Merenchila also deals with clients who are between the ages of 22-25 years. 

A member of the MTBA AA group mentioned that the process of recovery can be challenging without proper treatment or facilities in the town, as access to support and resources plays a crucial role. The member further emphasised the need for rehabilitation centers as they provide structured programs, professional guidance, and a supportive environment crucial for individuals struggling with substance abuse.

Nungsangmanen, member of AA group and Youth Mentor summed up that the lack of awareness and understanding on the disease or concept of addiction/alcoholism, stigmatization and the easy availability of alcohol and drugs, along with improper treatment facilities, stand in the way to recovery.
“There is an urgent need for a rehabilitation centre in Mokokchung town because there are many active cases of alcohol and drugs abuse and there is also a spike in the usage of drugs, especially among the youths,” said Manen. He also added that substance abuse will continue to exist, and the only possible and practical solution to this menace is the establishment of institutions which will be able to effectively deal with the issue.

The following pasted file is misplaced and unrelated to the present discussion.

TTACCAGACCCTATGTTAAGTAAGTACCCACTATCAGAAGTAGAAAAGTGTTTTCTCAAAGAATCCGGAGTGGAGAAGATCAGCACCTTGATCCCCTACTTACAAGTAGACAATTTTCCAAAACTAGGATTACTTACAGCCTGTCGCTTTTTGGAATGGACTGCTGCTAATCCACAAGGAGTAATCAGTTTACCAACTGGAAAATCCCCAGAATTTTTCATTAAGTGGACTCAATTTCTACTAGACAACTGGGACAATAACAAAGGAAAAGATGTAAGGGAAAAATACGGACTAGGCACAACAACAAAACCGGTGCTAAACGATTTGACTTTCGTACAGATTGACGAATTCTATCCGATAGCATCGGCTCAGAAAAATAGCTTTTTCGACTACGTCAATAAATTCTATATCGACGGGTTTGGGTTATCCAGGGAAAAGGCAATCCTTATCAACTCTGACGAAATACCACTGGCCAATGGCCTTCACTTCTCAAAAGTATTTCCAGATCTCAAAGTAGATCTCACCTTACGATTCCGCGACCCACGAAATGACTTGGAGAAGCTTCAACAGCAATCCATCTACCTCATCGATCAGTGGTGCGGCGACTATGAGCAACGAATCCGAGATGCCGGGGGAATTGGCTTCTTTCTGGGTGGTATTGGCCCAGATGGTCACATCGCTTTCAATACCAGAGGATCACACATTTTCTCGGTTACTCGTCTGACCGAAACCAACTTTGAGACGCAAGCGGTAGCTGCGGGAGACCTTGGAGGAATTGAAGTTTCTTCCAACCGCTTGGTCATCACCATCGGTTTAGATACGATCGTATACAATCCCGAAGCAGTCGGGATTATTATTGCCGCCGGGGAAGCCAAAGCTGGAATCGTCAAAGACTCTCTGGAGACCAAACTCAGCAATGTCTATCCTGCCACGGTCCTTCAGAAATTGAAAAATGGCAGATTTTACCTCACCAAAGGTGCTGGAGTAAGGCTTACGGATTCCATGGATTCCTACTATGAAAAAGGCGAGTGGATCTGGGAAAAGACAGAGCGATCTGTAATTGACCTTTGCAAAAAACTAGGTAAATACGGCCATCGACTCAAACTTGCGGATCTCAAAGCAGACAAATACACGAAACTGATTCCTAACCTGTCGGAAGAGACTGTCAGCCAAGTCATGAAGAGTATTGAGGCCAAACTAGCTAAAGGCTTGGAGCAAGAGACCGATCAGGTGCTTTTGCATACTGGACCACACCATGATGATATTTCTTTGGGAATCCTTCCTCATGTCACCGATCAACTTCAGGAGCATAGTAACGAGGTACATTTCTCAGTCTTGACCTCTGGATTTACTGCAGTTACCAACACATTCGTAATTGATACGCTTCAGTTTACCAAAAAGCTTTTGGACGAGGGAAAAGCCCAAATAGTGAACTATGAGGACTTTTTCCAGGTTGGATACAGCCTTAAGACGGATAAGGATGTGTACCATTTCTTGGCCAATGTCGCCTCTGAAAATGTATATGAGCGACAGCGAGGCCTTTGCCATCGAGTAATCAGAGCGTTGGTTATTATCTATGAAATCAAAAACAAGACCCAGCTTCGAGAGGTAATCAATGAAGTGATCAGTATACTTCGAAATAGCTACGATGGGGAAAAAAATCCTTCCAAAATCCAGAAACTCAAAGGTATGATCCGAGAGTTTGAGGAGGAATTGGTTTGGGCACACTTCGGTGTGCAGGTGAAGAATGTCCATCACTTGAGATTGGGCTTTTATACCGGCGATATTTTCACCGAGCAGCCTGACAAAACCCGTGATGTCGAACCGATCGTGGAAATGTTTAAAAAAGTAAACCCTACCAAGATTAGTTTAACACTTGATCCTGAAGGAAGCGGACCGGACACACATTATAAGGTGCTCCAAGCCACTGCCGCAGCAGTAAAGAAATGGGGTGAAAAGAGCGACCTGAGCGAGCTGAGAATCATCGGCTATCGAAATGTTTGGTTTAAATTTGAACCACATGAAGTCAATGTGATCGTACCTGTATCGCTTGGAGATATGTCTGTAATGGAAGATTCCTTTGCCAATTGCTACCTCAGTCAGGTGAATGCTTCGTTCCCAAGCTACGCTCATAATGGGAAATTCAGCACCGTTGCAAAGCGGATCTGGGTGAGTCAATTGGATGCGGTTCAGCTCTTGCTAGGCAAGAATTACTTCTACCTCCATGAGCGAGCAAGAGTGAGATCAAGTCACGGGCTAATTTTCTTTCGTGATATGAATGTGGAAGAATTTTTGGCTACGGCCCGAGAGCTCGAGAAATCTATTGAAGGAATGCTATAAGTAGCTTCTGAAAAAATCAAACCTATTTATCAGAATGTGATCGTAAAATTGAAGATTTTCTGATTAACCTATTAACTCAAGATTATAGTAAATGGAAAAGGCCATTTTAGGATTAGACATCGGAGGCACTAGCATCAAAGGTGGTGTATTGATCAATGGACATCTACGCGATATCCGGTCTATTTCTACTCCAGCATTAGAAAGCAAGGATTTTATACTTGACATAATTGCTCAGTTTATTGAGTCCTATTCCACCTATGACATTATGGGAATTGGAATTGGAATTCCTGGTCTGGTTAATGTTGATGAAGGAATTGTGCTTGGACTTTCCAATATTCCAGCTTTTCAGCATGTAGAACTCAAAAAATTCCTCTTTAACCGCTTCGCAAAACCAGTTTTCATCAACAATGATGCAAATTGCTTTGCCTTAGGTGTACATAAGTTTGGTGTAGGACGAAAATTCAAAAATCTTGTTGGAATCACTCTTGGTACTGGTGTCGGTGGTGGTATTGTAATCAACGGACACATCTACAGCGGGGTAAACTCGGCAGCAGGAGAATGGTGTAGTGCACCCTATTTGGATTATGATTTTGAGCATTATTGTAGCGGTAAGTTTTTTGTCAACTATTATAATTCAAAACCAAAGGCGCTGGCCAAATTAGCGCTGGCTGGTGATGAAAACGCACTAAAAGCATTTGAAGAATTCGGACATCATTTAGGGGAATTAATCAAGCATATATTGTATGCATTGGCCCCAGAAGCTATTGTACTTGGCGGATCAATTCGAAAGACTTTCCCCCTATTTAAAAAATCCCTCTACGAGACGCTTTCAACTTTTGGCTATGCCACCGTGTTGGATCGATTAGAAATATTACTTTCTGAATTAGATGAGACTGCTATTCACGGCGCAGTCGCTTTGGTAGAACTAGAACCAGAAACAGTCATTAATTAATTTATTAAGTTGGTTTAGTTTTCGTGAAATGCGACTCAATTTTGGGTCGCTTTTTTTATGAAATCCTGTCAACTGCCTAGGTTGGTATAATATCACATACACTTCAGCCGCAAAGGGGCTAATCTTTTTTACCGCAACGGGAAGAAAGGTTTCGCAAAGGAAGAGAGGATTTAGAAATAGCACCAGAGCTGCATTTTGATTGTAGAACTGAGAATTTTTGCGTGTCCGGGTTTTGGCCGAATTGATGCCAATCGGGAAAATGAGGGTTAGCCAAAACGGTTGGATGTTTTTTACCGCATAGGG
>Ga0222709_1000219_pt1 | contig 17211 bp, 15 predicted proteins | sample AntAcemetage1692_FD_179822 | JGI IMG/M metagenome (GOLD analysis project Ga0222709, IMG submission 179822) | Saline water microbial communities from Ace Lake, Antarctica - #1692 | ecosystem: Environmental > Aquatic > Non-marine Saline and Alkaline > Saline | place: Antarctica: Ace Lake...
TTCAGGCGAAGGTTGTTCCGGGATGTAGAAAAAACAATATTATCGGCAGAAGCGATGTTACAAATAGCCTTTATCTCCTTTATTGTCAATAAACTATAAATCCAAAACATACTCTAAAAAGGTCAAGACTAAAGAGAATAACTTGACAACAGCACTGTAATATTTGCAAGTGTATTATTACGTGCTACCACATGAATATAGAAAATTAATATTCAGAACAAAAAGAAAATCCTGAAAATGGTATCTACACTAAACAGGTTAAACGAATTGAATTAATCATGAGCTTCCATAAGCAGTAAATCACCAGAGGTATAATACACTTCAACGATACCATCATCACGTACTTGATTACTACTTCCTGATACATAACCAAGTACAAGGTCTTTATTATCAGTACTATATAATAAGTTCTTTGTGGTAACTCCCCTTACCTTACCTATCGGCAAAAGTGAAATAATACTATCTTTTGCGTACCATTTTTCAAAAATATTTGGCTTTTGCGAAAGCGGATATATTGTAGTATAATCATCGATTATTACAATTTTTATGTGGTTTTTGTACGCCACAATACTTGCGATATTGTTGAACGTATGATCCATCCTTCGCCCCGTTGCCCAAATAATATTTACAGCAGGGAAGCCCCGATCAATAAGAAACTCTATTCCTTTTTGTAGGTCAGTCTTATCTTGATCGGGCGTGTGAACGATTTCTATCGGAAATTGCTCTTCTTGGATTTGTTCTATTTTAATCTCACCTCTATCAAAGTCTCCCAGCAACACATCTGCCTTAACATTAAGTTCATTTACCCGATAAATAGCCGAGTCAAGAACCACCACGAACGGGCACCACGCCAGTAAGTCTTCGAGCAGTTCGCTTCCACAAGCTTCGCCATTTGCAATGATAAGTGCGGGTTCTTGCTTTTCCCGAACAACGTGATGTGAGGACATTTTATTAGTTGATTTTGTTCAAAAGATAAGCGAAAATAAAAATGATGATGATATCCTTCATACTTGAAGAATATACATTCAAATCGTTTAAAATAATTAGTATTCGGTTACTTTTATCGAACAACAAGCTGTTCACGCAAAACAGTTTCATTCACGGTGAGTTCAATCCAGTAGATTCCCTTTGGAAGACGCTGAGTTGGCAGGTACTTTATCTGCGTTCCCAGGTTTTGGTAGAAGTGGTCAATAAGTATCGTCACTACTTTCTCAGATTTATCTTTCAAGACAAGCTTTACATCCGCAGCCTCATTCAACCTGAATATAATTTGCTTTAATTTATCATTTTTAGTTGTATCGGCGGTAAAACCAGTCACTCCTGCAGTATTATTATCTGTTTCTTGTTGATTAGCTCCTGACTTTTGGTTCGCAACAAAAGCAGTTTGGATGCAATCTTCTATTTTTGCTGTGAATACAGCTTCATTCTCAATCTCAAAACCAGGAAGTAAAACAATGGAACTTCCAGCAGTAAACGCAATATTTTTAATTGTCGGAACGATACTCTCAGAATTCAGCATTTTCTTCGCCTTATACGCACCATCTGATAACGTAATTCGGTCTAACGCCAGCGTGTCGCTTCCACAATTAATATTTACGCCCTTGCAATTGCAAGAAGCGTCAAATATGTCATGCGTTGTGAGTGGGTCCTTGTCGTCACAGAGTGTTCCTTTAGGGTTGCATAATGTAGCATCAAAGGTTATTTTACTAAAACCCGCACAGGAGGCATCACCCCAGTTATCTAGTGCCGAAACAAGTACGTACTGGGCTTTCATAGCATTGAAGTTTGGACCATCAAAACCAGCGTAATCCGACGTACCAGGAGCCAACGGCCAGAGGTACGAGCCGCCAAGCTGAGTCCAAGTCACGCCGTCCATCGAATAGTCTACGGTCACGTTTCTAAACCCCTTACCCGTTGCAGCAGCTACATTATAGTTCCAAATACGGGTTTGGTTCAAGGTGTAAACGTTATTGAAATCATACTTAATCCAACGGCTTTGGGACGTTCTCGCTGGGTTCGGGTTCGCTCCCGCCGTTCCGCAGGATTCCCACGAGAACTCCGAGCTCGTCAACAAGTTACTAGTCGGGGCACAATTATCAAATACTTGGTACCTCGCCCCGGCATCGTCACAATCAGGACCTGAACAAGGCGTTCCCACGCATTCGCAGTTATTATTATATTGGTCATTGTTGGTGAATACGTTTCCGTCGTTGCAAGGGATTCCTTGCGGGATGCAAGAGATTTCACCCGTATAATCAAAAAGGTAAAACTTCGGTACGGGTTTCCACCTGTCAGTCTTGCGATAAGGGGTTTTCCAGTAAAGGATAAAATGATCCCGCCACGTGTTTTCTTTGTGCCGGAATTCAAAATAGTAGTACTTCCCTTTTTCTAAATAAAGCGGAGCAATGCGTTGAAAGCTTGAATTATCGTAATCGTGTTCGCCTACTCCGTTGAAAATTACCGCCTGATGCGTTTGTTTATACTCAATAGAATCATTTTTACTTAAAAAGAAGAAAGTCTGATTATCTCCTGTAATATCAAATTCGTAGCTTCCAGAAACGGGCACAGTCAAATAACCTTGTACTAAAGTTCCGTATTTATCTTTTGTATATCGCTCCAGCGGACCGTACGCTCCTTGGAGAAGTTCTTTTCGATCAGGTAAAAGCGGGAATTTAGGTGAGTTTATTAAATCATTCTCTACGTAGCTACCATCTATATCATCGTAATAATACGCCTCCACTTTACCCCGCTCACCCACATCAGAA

“People should accept the realities of addiction/alcoholism and come forward seeking for help. Institutions such as the church, schools and civil bodies should promote awareness programmes regarding addiction/alcoholism and create platforms for physical, psychological and spiritual recovery for those individuals and families suffering from the disease of addiction,” he further commented.

“If timely intervention is not taken, I am afraid we might witness a situation similar to that of the nineties which will affect our young generation and it might be very difficult to bring the situation to normalcy,” lamented Aienla, a concerned parent. 

She said that it is high time the society and the government start diverting its attention to the problem of substance abuse in the state.